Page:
What is the one food policy change at the federal level that would have the greatest impact on hunger?
Raise the national minimum wage and index future increases to inflation.
What is the one food policy change at the local/NYC level that would have the greatest impact on hunger?
Ensure full use of federal safety net programs like SNAP, WIC, and school breakfasts by creating joint online applications and funding nonprofit groups to perform more coordinated outreach.
In your opinion, what is the number-one thing governments get wrong about hunger and food?
They think charities and community gardens (which are seasonal) can somehow solve a massive, structural, year-round problem.
Many of the hungriest New Yorkers are undocumented immigrants, both because they are usually paid low wages and because they are ineligible for SNAP and other public benefits. What specific steps should be taken by the government to reduce hunger among this population?
Undocumented immigrants can obtain WIC, and if they have children who were born here, they can get SNAP for those children. But that still leaves many out, so the City and State should team up on new programs to provide extra food money for undocumented immigrants on electronic cards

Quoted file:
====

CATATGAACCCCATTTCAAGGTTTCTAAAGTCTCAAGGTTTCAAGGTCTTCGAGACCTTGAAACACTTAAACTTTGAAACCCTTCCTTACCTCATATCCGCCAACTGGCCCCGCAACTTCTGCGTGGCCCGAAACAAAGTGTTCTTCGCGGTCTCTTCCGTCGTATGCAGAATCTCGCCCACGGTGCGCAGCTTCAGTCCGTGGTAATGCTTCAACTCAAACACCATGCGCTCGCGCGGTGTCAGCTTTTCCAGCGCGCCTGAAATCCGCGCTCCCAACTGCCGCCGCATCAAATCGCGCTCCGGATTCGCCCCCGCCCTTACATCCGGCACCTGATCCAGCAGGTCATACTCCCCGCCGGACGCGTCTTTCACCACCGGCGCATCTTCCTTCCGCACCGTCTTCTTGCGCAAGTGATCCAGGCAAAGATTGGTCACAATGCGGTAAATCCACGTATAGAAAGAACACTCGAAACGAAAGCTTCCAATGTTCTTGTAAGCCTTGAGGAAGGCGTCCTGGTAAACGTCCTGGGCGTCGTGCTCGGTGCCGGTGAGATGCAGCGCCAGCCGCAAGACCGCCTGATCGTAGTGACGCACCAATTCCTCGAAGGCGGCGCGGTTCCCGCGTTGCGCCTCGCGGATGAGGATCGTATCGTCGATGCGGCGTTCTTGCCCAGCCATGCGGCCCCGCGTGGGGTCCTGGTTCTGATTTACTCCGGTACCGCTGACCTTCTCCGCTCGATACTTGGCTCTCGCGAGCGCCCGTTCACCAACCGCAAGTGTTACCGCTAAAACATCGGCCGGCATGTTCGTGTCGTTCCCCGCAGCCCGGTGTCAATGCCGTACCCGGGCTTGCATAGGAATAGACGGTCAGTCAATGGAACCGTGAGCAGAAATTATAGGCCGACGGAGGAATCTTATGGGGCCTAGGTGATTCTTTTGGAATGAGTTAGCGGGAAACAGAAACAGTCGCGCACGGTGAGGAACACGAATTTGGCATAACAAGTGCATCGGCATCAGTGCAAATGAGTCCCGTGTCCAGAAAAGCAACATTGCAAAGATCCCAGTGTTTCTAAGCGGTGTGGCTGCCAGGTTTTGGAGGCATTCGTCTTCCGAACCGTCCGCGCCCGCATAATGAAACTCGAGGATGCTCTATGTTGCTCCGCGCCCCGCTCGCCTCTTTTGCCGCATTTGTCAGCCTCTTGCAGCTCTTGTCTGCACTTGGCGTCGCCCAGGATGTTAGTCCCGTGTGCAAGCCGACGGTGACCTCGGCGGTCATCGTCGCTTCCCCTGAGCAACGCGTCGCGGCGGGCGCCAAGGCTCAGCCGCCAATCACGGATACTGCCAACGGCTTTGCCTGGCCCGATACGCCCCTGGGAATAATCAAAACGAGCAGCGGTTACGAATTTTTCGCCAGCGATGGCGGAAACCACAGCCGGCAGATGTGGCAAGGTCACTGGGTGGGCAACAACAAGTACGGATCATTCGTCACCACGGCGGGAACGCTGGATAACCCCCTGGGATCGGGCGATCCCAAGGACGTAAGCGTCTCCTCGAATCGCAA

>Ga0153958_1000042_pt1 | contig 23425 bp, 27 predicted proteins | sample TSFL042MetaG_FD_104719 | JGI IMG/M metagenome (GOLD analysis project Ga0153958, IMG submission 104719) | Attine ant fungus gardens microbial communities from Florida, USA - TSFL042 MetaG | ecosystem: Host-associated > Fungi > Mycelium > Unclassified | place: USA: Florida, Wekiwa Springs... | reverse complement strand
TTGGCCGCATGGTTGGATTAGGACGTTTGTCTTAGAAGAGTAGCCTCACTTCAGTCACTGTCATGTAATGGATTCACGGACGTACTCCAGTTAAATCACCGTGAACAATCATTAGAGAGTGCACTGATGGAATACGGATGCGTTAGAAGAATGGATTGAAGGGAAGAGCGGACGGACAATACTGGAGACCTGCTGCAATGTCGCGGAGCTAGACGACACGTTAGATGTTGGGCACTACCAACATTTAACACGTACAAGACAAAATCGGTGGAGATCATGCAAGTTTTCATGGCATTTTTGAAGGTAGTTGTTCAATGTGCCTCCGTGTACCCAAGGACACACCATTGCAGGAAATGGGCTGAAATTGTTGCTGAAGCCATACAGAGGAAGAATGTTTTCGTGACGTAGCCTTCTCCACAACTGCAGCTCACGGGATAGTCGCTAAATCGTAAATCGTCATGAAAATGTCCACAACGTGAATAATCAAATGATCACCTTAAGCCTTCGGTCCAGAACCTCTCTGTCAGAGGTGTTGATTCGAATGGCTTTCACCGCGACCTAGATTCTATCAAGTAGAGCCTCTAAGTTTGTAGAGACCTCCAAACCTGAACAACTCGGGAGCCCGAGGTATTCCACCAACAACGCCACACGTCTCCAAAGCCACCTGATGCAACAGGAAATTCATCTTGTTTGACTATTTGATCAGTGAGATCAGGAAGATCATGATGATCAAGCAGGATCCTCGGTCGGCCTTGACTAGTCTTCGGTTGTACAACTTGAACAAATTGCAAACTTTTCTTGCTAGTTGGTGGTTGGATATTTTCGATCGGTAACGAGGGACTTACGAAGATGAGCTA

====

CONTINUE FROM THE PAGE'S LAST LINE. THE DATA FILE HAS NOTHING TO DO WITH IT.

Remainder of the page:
What broader, practical, and realistic economic steps – such as creating jobs, raising wages, and making housing, childcare, health care, and transportation more affordable – should be taken to reduce poverty and hunger?
Poverty is the main cause of hunger, and the main causes of poverty in NYC are low-wages and the high cost of living. If you’ve solved those things, you’ve solved most of the hunger problem.
What was your proudest food advocacy moment?
Providing advice and support for the Biden Administration’s efforts to dramatically expand federal nutrition assistance programs. Also, it was a great victory to force then-Mayor Bloomberg to stop finger-printing SNAP applicants in NYC.
As a child, you wanted to be?
A crusading journalist
Your worst summer job?
I actually had pretty good summer jobs interning at various levels of government, but I once had a lousy part-time job folding boxes for NFL souvenir plaques
You call home? Brooklyn, New York
Job title: CEO, Hunger Free America
Background and education: BA, Columbia University
One word you would use to describe our food system: Broken
Food policy hero: Shirley Chisolm
Your breakfast this morning: Oatmeal
Favorite food: Chinese
Favorite last meal on Earth: Pan fried pork and chive dumplings, with vanilla chocolate chip ice cream on top with maple syrup (I invented that combo – don’t judge!)
Favorite food hangout: Flushing, Queens